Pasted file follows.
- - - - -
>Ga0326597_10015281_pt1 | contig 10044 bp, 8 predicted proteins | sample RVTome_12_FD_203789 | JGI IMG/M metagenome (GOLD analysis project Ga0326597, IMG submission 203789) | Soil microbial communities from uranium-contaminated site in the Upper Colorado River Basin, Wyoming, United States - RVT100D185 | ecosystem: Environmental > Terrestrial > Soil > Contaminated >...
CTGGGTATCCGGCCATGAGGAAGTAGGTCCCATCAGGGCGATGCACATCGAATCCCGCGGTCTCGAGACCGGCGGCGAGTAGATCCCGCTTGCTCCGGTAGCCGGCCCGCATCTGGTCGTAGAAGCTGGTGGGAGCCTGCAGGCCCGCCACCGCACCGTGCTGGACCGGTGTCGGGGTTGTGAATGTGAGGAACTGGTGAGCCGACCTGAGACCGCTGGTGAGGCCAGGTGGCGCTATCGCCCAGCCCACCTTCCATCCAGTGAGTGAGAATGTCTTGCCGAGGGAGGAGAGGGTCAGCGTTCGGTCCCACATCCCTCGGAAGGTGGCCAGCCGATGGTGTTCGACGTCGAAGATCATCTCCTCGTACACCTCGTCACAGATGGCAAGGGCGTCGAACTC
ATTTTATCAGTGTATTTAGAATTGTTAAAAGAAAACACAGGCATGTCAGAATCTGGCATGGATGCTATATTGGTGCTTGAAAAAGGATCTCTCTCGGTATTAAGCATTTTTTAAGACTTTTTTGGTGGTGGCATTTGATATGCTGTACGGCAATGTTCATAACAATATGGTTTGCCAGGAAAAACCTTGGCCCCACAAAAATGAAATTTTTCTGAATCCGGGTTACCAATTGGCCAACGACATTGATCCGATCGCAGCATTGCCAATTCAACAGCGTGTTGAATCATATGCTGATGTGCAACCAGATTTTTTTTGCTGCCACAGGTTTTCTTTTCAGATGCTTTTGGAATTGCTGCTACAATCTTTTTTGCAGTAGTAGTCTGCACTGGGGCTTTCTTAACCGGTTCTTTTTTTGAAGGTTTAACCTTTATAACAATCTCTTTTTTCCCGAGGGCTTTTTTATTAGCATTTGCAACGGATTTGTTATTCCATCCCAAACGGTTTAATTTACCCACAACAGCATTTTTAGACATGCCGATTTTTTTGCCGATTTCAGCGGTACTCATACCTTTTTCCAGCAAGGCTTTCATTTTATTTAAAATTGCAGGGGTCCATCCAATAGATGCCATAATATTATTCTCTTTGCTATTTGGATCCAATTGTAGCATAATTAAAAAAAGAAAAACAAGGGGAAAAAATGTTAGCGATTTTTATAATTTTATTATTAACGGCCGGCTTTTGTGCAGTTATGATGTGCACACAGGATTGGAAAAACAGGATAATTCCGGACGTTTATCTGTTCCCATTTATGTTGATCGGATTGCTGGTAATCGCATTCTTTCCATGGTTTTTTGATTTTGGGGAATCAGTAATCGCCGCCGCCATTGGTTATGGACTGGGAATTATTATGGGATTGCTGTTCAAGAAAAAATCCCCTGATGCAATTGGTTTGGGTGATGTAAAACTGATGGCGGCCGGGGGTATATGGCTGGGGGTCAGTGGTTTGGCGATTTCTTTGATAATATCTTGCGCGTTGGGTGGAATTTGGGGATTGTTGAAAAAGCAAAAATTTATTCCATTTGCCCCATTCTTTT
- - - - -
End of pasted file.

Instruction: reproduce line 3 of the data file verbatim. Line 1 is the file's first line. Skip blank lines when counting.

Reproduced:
ATTTTATCAGTGTATTTAGAATTGTTAAAAGAAAACACAGGCATGTCAGAATCTGGCATGGATGCTATATTGGTGCTTGAAAAAGGATCTCTCTCGGTATTAAGCATTTTTTAAGACTTTTTTGGTGGTGGCATTTGATATGCTGTACGGCAATGTTCATAACAATATGGTTTGCCAGGAAAAACCTTGGCCCCACAAAAATGAAATTTTTCTGAATCCGGGTTACCAATTGGCCAACGACATTGATCCGATCGCAGCATTGCCAATTCAACAGCGTGTTGAATCATATGCTGATGTGCAACCAGATTTTTTTTGCTGCCACAGGTTTTCTTTTCAGATGCTTTTGGAATTGCTGCTACAATCTTTTTTGCAGTAGTAGTCTGCACTGGGGCTTTCTTAACCGGTTCTTTTTTTGAAGGTTTAACCTTTATAACAATCTCTTTTTTCCCGAGGGCTTTTTTATTAGCATTTGCAACGGATTTGTTATTCCATCCCAAACGGTTTAATTTACCCACAACAGCATTTTTAGACATGCCGATTTTTTTGCCGATTTCAGCGGTACTCATACCTTTTTCCAGCAAGGCTTTCATTTTATTTAAAATTGCAGGGGTCCATCCAATAGATGCCATAATATTATTCTCTTTGCTATTTGGATCCAATTGTAGCATAATTAAAAAAAGAAAAACAAGGGGAAAAAATGTTAGCGATTTTTATAATTTTATTATTAACGGCCGGCTTTTGTGCAGTTATGATGTGCACACAGGATTGGAAAAACAGGATAATTCCGGACGTTTATCTGTTCCCATTTATGTTGATCGGATTGCTGGTAATCGCATTCTTTCCATGGTTTTTTGATTTTGGGGAATCAGTAATCGCCGCCGCCATTGGTTATGGACTGGGAATTATTATGGGATTGCTGTTCAAGAAAAAATCCCCTGATGCAATTGGTTTGGGTGATGTAAAACTGATGGCGGCCGGGGGTATATGGCTGGGGGTCAGTGGTTTGGCGATTTCTTTGATAATATCTTGCGCGTTGGGTGGAATTTGGGGATTGTTGAAAAAGCAAAAATTTATTCCATTTGCCCCATTCTTTT